Why Does My Chainsaw Chain Keep Coming Loose? Guide

why does my chainsaw chain keep coming loose

Having a chainsaw chain that constantly comes loose can be extremely frustrating. A loose chain affects cutting performance and can even be dangerous if it derails while operating the saw. In this comprehensive guide, I’ll explain the common reasons for chainsaw chains coming loose and provide tips on how to properly tension the chain and perform maintenance to prevent issues.

A properly tensioned chainsaw chain is crucial for smooth cutting and safe operation. When the chain is too loose, it can jump off the guide bar. An overly tight chain strains the engine and causes wear. By understanding what causes chains to loosen and learning how to tension them correctly, you can avoid lots of problems.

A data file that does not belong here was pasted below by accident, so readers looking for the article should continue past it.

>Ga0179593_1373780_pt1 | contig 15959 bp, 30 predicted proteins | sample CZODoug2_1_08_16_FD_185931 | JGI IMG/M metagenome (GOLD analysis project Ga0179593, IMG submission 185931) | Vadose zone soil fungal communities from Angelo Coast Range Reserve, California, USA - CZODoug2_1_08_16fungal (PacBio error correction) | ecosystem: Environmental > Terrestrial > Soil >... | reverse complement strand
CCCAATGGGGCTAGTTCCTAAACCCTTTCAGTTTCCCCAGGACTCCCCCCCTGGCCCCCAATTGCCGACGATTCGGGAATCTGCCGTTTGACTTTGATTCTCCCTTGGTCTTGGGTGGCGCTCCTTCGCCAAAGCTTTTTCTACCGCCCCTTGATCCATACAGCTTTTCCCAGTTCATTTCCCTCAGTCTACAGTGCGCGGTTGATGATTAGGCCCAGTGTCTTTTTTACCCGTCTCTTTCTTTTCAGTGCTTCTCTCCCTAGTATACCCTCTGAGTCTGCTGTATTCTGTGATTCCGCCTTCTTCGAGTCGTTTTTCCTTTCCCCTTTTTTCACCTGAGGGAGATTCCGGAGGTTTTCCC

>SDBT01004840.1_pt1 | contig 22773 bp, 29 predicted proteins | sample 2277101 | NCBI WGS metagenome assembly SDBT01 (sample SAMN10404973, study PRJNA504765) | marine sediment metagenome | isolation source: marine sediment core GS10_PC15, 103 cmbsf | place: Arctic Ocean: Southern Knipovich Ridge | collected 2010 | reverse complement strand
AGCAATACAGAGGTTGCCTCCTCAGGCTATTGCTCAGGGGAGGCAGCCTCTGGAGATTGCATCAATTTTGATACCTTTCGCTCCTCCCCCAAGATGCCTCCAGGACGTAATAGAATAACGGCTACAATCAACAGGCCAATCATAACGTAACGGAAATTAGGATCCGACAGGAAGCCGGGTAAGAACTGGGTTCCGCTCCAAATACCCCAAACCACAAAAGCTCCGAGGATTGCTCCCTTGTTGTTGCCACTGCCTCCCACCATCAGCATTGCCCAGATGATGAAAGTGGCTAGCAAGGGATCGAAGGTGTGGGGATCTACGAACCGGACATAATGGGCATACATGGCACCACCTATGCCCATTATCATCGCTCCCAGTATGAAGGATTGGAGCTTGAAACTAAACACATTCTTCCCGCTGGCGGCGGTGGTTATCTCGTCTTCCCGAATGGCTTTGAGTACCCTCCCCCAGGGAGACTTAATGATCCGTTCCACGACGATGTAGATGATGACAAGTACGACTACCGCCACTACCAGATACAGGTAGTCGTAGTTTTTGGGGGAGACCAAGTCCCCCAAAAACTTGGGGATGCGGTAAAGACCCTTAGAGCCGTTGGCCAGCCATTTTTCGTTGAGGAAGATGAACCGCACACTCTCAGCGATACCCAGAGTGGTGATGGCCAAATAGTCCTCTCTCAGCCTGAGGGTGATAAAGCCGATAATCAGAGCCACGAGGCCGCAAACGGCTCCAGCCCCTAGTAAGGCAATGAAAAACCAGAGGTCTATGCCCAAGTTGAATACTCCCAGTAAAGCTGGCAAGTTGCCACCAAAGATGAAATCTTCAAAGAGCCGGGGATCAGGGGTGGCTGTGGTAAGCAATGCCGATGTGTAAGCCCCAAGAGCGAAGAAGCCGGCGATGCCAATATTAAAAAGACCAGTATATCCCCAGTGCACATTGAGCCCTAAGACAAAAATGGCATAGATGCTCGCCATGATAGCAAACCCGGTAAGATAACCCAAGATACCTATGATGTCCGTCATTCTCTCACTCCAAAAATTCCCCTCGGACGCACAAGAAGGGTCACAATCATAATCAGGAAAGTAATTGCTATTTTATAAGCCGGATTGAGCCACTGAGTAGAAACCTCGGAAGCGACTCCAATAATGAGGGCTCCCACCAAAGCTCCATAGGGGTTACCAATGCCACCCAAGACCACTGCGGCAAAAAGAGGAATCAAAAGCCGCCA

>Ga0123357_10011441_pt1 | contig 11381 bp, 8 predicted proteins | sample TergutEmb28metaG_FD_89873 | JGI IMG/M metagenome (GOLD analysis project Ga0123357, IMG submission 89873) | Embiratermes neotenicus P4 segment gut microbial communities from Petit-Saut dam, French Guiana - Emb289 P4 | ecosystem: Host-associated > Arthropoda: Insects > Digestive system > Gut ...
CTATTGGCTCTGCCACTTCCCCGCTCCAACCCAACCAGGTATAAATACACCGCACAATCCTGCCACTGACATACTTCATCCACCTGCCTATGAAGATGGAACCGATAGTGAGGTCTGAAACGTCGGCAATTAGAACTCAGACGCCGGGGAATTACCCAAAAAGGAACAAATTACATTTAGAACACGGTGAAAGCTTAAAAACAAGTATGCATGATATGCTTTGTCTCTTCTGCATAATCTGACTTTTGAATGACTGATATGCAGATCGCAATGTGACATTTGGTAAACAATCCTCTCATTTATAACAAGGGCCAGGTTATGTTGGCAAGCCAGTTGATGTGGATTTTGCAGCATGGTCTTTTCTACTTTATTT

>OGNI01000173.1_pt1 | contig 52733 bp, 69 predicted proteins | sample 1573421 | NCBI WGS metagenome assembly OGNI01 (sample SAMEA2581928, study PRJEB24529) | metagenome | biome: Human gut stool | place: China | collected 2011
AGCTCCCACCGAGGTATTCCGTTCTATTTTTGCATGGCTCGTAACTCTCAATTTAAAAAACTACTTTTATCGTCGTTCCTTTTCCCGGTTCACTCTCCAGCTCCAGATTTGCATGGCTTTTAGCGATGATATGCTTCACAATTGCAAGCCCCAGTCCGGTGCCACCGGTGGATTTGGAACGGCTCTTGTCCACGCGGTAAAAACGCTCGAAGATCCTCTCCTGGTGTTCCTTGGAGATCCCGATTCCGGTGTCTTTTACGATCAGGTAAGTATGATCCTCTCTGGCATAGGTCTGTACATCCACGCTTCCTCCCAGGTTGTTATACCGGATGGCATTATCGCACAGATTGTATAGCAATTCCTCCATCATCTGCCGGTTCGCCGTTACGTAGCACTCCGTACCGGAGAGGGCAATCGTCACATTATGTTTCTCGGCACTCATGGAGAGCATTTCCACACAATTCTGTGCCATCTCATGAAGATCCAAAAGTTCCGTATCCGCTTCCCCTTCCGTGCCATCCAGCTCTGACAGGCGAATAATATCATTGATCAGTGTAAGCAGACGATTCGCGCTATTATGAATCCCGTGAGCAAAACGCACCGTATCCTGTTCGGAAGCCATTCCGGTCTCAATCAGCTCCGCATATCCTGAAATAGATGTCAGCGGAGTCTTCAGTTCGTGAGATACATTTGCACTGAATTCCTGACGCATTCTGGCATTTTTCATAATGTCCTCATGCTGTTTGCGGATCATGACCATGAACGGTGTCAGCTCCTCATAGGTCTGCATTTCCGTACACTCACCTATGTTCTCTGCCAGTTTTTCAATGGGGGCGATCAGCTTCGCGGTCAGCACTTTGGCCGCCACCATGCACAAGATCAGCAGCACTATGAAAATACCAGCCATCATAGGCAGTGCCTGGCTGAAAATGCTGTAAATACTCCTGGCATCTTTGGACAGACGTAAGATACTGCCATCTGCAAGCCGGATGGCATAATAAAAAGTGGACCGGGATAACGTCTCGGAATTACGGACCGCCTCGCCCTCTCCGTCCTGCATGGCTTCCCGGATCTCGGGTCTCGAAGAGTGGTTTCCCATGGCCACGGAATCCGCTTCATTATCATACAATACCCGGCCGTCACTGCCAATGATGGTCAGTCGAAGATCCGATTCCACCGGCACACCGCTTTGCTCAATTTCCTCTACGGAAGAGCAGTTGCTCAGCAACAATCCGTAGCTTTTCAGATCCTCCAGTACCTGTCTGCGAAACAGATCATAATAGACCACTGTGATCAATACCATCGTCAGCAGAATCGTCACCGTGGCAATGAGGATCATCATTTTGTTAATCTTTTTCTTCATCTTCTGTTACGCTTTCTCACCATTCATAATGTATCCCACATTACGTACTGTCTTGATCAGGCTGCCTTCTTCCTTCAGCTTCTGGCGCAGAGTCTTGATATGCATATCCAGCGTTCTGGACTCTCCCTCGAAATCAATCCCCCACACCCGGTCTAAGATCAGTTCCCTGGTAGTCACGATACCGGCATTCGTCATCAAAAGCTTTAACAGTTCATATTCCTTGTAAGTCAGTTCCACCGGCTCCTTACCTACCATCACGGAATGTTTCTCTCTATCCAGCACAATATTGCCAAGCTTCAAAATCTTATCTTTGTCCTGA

Why Does My Chainsaw Chain Keep Coming Loose?

why does my chainsaw chain keep coming loose

There are several potential causes of chains loosening over time and use:

Improper Chain Tensioning

The most obvious reason a chain keeps coming loose is that it wasn’t properly tensioned in the first place. Correctly setting the chain tension is essential for performance and safety. A chain that is too loose can derail or allow the drive sprocket to slip. This results in inefficient cutting, increased wear, and possible kickback. Taking the time to properly adjust the tension prevents issues.

Temperature Changes

Chainsaw chains are designed to stretch slightly in order to maintain tension as they heat up during use. As the chain cools, it contracts again. These temperature changes cause the chain to loosen over time. Additionally, the metal guide bar expands microscopically when heated up while cutting. When it cools, the bar shrinks in size again. This shrinkage also creates slack in an otherwise properly tensioned chain.